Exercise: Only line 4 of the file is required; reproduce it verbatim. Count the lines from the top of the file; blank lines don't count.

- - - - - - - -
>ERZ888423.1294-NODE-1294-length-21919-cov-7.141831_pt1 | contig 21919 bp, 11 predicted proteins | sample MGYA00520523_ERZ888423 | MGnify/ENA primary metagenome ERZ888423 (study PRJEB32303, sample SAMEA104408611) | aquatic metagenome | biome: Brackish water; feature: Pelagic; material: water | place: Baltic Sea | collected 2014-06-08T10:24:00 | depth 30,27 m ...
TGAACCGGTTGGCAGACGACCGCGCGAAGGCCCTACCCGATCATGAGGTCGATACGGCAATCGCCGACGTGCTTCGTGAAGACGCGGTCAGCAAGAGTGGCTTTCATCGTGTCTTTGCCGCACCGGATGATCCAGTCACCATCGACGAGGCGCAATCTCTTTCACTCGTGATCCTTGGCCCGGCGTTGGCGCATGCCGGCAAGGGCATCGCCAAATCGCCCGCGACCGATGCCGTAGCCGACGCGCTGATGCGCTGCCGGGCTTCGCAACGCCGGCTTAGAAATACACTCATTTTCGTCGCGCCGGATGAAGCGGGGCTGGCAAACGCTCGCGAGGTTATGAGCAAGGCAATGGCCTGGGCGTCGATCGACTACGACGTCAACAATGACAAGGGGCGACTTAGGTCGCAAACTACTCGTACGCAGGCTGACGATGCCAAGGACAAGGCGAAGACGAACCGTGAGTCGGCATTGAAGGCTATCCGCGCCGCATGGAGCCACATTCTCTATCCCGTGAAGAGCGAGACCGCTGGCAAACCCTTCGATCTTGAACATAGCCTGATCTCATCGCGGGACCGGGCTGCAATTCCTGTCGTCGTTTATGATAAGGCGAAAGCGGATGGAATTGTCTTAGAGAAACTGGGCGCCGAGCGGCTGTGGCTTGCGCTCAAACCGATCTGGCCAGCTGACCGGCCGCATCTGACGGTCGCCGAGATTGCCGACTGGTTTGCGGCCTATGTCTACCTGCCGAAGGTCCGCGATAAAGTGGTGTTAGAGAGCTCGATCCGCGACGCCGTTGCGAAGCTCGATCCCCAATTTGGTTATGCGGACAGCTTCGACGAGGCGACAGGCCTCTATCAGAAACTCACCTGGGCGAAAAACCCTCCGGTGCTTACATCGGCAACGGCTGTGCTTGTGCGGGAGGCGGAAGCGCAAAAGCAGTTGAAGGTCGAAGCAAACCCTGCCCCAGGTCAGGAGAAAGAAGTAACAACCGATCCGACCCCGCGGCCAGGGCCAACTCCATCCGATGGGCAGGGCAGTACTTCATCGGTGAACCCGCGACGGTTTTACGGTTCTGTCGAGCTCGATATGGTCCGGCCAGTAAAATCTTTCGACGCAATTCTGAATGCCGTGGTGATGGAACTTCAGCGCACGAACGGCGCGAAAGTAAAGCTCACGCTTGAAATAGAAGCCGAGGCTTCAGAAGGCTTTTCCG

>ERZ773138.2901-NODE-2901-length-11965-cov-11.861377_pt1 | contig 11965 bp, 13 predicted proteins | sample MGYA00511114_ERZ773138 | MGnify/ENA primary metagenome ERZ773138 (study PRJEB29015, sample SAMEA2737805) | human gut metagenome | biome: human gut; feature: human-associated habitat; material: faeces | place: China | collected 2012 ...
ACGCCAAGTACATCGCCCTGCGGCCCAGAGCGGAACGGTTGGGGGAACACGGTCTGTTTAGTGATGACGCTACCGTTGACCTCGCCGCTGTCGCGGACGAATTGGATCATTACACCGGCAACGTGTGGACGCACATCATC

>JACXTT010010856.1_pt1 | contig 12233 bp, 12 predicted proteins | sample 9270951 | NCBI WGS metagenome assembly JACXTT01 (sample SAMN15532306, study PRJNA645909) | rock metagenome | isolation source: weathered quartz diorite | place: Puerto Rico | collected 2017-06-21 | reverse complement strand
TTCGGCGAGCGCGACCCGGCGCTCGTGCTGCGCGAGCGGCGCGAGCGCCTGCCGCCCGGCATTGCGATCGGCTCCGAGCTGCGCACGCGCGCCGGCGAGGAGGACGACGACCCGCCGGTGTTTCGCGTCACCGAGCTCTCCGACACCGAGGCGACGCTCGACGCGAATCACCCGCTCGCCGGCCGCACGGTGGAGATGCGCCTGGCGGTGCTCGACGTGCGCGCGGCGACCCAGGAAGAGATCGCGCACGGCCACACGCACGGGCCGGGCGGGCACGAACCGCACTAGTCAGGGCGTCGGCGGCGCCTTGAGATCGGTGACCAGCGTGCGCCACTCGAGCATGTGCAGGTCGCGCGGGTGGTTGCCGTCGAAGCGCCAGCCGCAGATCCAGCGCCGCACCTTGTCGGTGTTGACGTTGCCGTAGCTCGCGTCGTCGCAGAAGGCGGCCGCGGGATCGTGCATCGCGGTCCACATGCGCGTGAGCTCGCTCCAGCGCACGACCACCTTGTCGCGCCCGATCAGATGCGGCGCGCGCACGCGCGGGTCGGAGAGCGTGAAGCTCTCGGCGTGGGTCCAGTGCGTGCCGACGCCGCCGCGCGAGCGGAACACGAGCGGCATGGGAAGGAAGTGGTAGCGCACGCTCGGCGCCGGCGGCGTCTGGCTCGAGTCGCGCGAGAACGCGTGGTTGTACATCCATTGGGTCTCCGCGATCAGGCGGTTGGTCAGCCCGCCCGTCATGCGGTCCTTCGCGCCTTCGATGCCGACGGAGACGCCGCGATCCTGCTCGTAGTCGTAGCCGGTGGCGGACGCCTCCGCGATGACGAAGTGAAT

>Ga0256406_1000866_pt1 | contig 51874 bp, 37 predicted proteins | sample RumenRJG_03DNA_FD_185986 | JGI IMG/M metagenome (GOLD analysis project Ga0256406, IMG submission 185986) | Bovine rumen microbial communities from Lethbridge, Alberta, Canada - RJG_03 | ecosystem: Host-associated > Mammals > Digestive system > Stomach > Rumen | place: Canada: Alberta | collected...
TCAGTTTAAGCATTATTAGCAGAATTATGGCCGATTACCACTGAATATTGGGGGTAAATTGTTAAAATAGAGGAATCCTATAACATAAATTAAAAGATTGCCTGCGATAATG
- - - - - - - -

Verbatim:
ACGCCAAGTACATCGCCCTGCGGCCCAGAGCGGAACGGTTGGGGGAACACGGTCTGTTTAGTGATGACGCTACCGTTGACCTCGCCGCTGTCGCGGACGAATTGGATCATTACACCGGCAACGTGTGGACGCACATCATC